Stay calm and be sensitive
As the world becomes a smaller place where people from different backgrounds come together in various fields, sensitive issues become more amplified and require deft handling and understanding.
Racism was not really a major PBA concern until perhaps that moment when NLEX coach Yeng Guiao allegedly yelled, “nigger,” at San Miguel guard Chris Ross.
The game at Cuneta Astrodome was a passionate battle with elbows, shoves and words being exchanged. According to Beermen coach Leo Austria, Ross told him that Guiao used the term during their confrontation.
Guiao has denied the accusation but the sensitive issue is out in the open. Social media has become a platform to express thoughts on the incident and its present and future implications.
The issue was going to surface sooner or later. Players coming from different backgrounds are put together in what is now a very global PBA.
Even regional differences are part of the mix but have managed to remain low key since basketball talent has been the larger concern whether one is from Luzon, Visayas or Mindanao.
Trash talking at any point of the game can ignite the sensitivities. Veteran players of the early years of the PBA would describe how imports would taunt the local stars when elbows crossed in the trenches. The locals would answer back with unprintable assaults and would be left there on the court.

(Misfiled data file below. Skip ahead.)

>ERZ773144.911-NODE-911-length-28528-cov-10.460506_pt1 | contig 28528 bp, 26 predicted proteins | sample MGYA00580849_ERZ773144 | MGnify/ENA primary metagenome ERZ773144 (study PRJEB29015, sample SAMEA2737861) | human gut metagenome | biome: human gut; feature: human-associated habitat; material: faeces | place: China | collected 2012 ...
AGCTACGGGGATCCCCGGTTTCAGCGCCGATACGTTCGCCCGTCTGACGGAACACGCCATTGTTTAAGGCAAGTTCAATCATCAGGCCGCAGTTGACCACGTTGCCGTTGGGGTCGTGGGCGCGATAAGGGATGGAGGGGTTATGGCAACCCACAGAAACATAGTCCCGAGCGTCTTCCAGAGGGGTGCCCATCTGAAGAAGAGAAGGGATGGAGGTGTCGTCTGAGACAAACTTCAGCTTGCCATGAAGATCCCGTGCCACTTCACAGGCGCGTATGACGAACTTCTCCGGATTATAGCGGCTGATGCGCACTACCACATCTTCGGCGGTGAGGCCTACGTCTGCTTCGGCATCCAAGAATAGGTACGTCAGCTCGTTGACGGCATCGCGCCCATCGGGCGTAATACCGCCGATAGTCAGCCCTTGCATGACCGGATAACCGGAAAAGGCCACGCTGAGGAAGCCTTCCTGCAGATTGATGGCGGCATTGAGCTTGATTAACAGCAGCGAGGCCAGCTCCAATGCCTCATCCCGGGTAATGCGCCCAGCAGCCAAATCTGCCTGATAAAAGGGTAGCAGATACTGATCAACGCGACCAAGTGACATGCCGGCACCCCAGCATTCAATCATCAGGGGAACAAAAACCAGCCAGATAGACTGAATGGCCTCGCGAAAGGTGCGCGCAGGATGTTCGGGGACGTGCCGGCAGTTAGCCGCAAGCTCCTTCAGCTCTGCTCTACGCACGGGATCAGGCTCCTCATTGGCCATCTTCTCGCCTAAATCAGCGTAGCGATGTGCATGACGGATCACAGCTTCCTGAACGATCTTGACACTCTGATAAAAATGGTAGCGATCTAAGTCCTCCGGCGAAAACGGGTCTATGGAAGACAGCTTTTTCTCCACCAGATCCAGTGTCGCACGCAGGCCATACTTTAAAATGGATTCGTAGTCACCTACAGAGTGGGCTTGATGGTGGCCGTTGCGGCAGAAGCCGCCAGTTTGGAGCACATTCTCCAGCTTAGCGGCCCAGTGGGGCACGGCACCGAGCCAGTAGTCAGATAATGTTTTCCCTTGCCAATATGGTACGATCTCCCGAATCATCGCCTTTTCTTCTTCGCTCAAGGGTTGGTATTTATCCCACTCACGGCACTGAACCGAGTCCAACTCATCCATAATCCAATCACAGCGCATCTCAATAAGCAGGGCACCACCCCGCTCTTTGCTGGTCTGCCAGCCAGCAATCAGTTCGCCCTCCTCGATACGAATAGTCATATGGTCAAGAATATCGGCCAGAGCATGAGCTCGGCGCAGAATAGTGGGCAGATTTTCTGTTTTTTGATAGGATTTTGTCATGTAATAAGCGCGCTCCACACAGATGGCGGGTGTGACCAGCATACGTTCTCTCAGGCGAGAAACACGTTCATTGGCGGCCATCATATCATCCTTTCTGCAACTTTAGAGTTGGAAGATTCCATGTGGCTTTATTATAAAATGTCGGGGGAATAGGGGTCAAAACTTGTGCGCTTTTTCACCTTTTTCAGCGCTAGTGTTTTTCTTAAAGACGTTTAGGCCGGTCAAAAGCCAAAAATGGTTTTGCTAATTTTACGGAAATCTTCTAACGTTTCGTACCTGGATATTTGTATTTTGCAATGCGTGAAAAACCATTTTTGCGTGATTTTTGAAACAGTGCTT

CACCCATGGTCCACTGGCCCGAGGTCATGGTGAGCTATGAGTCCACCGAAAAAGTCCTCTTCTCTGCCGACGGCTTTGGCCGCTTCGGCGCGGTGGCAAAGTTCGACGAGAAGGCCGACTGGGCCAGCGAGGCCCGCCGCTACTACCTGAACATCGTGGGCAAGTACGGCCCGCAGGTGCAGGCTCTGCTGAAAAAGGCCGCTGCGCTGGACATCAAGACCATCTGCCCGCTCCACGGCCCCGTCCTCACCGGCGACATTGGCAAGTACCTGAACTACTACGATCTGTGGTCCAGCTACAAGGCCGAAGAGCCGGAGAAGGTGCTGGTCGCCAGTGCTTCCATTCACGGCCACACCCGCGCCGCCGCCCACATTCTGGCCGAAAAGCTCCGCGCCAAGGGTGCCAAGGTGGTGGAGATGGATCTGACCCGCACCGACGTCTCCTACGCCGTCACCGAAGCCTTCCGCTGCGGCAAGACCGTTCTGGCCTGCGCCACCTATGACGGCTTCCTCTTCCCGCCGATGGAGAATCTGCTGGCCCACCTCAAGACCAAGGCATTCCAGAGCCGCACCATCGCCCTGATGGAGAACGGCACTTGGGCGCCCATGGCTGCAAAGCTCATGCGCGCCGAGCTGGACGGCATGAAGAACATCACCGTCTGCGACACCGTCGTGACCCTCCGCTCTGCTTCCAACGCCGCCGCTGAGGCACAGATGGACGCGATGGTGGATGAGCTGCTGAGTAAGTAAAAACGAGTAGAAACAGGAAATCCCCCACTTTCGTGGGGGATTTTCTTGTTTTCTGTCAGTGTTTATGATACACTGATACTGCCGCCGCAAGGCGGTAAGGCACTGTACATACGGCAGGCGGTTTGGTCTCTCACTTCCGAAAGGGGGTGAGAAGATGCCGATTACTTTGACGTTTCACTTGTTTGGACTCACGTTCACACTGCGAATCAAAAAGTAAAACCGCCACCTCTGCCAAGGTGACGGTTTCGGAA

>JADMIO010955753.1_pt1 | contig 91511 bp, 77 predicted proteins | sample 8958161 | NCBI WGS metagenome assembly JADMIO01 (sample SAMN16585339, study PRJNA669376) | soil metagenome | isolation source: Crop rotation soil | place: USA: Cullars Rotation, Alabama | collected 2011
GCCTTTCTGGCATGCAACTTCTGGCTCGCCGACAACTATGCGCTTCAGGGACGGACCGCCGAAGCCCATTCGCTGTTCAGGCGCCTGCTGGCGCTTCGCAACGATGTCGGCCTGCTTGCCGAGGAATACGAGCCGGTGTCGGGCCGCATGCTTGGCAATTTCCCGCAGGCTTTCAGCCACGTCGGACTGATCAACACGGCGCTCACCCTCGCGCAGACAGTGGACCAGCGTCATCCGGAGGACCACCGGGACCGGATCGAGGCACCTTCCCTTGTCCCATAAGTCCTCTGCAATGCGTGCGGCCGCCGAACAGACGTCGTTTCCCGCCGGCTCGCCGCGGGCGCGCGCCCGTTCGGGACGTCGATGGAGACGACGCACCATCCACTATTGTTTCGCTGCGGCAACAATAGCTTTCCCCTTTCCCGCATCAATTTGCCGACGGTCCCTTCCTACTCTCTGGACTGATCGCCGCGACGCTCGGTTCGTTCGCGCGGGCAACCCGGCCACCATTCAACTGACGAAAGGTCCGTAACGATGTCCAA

And yet it is also well known that locals would sometimes bait the imports to mess up their games. Some would bite but the really outstanding imports simply brushed the trash talk away.
It is important now to understand that greater discretion and sensitivity must prevail in the league. Filipino players and coaches must avoid talking loosely about imports or Filipino-foreigners and making ethnicity a joke, comment or taunt.
In the same vein, the Fil-foreigners must continue to calmly orient the league and its fans on how and why racism and political incorrectness can be hurting and painful.
Many Filipinos have not had the chance to visit other countries and become aware of the struggles of children of mixed backgrounds, even if they are, more often not, related to them.
Let’s move on from this but with greater understanding and patience from all.
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